A welcome display of impatience over schools

April 02, 2006|By DAN RODRICKS

Raoul Middleman, one of Baltimore's great artists, teachers and raconteurs, calls himself an "impatientist" with the brush, and if you've ever experienced the glory of his presence - when Middleman paints or talks about his paintings - you quickly get what he means. John Dorsey, the former Sun art critic, once described the impatientist style as "a combination of energy, quickness of mind and the urgent need for self-expression." I think the impatientist spirit has a lot to do with fear of death and the desire to make your time in this life meaningful - for yourself and as many others as possible, as soon as possible.

We don't have enough impatientists making policy in Baltimore and Maryland.

I understand the need to study and ponder. I understand the need for the prudent calculation of political dynamics. I would like a dollar for every report that has been published on Baltimore's problems over the past 30 years - the loss of its manufacturing base, its troubled school system, middle-class flight, crime and drug addiction, the disintegration of neighborhoods, the racial and economic segregation between the inner-city and the suburbs, and the impact of all of this not only on Baltimore but the entire region.

We have accepted failure and loss - generations of kids who became adults who did not finish school, who went to prison, who became trapped in a cycle of poverty concentrated within a few ZIP codes - while the rest of Maryland became one of the wealthiest states in the nation.

Most grown-ups understand these things by now. Elected leaders, in particular, have a grasp on it. They just haven't done much about it.

And citizens throughout Maryland have abided - and re-elected - leaders who haven't done much about it. Most of those leaders have been Democrats, of the middling and neoconservative breeds, barely distinguishable from a lot of Republicans. They are not impatientists. They are, in the main, guardians of the status quo, men and women bogged down in small-picture thinking, making decisions and taking positions that will spark the least amount of controversy and guarantee re-election.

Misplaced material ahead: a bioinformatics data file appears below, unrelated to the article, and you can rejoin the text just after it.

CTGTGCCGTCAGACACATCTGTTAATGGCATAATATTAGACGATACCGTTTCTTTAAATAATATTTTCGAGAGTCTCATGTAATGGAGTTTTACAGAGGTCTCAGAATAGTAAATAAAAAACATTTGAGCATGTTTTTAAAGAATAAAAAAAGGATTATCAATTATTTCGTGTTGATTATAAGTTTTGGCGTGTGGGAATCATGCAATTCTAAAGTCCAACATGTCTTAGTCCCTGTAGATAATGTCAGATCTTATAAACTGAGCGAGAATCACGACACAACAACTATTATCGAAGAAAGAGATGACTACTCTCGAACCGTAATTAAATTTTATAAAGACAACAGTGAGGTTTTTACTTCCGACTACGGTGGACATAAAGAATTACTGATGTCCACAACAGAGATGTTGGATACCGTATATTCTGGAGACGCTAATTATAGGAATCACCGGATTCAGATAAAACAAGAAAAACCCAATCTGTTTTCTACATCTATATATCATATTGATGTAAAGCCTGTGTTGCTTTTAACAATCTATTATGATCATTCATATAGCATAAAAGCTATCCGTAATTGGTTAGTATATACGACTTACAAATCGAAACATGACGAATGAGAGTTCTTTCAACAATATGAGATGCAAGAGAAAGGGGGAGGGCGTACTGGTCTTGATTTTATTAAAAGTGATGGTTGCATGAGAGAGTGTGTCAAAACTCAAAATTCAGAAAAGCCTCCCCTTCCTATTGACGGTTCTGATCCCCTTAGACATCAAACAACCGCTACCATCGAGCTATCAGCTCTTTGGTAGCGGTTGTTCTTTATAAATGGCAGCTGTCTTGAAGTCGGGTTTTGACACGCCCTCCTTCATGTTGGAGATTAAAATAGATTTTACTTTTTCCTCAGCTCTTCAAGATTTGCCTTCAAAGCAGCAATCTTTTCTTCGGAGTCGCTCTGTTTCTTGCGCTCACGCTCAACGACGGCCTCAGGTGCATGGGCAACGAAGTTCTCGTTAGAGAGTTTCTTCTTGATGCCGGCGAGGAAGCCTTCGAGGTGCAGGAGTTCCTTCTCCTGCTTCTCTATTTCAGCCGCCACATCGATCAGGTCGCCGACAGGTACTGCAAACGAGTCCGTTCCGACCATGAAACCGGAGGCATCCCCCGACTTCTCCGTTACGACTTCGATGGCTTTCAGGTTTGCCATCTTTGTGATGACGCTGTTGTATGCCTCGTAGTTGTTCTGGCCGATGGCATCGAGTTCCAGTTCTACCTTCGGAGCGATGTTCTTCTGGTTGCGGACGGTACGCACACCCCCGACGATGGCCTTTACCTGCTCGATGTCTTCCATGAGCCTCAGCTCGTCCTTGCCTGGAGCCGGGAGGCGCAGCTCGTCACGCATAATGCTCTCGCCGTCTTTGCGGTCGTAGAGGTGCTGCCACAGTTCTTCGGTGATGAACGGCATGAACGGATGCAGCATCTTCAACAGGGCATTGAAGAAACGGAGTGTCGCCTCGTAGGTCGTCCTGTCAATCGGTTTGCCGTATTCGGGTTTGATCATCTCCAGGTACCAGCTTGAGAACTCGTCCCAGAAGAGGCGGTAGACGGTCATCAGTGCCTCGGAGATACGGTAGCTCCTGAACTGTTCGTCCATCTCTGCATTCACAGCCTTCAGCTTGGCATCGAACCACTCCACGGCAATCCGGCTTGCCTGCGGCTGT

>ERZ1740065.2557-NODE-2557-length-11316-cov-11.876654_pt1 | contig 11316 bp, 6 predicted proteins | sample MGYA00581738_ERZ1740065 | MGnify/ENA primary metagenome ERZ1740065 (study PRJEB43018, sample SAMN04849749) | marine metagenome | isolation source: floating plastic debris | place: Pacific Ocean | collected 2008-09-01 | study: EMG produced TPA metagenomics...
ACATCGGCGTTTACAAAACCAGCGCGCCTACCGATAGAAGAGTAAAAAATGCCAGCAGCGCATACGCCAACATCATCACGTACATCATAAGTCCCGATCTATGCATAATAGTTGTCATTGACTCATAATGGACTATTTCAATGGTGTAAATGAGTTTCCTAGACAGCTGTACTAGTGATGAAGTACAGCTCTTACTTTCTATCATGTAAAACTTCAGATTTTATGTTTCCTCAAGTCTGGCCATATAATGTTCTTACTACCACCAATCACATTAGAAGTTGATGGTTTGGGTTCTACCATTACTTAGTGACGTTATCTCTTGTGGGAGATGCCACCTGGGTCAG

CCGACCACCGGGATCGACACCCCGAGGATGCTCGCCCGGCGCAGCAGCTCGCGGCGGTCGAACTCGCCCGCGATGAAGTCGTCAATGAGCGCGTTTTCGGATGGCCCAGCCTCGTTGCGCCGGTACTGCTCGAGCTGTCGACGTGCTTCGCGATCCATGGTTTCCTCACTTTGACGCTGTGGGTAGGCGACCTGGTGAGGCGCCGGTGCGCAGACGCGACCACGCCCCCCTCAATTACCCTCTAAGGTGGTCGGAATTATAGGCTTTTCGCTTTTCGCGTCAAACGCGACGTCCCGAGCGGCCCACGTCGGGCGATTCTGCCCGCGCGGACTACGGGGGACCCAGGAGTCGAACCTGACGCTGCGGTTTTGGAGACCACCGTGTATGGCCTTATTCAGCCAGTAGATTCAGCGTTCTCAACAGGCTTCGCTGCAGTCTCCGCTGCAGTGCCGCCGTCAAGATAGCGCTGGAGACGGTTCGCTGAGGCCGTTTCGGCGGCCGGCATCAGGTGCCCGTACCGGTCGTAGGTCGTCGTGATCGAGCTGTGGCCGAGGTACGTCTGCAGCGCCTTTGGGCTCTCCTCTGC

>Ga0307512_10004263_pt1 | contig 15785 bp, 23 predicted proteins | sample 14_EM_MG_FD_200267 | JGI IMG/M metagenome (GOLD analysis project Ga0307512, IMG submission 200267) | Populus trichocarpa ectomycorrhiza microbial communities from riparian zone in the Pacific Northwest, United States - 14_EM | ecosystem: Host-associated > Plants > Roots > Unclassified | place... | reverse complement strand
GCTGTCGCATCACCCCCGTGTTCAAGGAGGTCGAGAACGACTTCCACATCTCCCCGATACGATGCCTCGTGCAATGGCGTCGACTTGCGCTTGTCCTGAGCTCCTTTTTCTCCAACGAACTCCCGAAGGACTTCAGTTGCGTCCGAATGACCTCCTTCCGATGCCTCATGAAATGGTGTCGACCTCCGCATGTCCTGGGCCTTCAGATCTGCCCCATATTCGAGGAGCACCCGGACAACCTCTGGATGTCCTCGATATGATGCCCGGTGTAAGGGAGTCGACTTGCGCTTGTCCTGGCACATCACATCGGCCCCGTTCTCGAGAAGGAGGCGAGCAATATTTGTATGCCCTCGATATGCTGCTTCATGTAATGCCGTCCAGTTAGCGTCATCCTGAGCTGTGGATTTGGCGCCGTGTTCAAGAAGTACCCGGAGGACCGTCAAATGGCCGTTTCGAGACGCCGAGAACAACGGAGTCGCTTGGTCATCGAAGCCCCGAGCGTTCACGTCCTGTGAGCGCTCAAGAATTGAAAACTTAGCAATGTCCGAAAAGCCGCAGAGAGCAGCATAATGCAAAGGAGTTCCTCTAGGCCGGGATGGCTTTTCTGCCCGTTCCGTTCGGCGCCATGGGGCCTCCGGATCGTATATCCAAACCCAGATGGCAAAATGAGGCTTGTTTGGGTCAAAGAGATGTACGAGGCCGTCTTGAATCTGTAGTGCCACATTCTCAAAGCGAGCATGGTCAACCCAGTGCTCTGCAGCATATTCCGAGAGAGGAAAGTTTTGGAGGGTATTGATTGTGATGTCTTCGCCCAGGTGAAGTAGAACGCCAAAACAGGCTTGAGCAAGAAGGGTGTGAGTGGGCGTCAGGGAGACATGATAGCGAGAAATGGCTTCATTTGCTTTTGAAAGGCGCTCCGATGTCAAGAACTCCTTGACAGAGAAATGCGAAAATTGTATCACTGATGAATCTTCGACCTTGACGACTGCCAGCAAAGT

So when Maryland's Republican governor, Robert L. Ehrlich Jr., and the long-serving secretary of education, Nancy Grasmick, announced the takeover of 11 failing Baltimore schools - when they, essentially, announced that the nearly decade-old city-state partnership on schools was not working sufficiently - they identified themselves as impatientists.

The response, from Democrats, has been stunning. So many knees jerked at one time you could hear ACLs tear.


If a pathologist could perform surgery and see inside the collective Democratic conscience around here, he might see something called envy.

A Republican with a solid suburban political base saying the failure of Baltimore middle and high schools - read that, poor city kids - was unacceptable? A white guy from Arbutus taking aggressive action to try to fix urban schools with majority black student populations?

How dare he!

"This is about kids who for years and years and years have not received their constitutional rights," Ehrlich said. "It's not about short-term political calculations. It's about a system that continues to receive more dollars and becomes more dysfunctional."

Of course, it's an election year. So the man who wants Ehrlich's job, Baltimore Mayor Martin O'Malley, dismisses the move as politics; he claims Ehrlich and Grasmick are just trying to make him look bad before the September primary.

OK, but ...

Most grown-ups around here don't actually hold The O'Mayor accountable for the city schools. Not really. Not since the sleepy Schmoke era - when there was a partial state takeover of the school system and an infusion of cash from the legislature - has the mayor been seen as an active participant in public education. I've said this before, and it goes back to at least the time of William Donald Schaefer's mayoralty: Fixing the schools was an enormous challenge, and mayors shrugged at what to do about it; they faced plenty of other problems without sticking their noses into classrooms.

O'Malley likes to brag about some of the progress that has been made in some aspects of the city school system and, as his watch commenced in December 1999, he gets to do that. But does he deserve the direct credit?

It seems to me and every other citizen of Baltimore that O'Malley has been in the background on this. He's been focused on other city issues - fighting crime foremost.

So maybe this move by Grasmick isn't about him.

Maybe - dare I say it? - it isn't about partisan politics.

Maybe it's about impatience.

Impatience happens. It can erupt at any time. I think it happened here, and it's a good thing.

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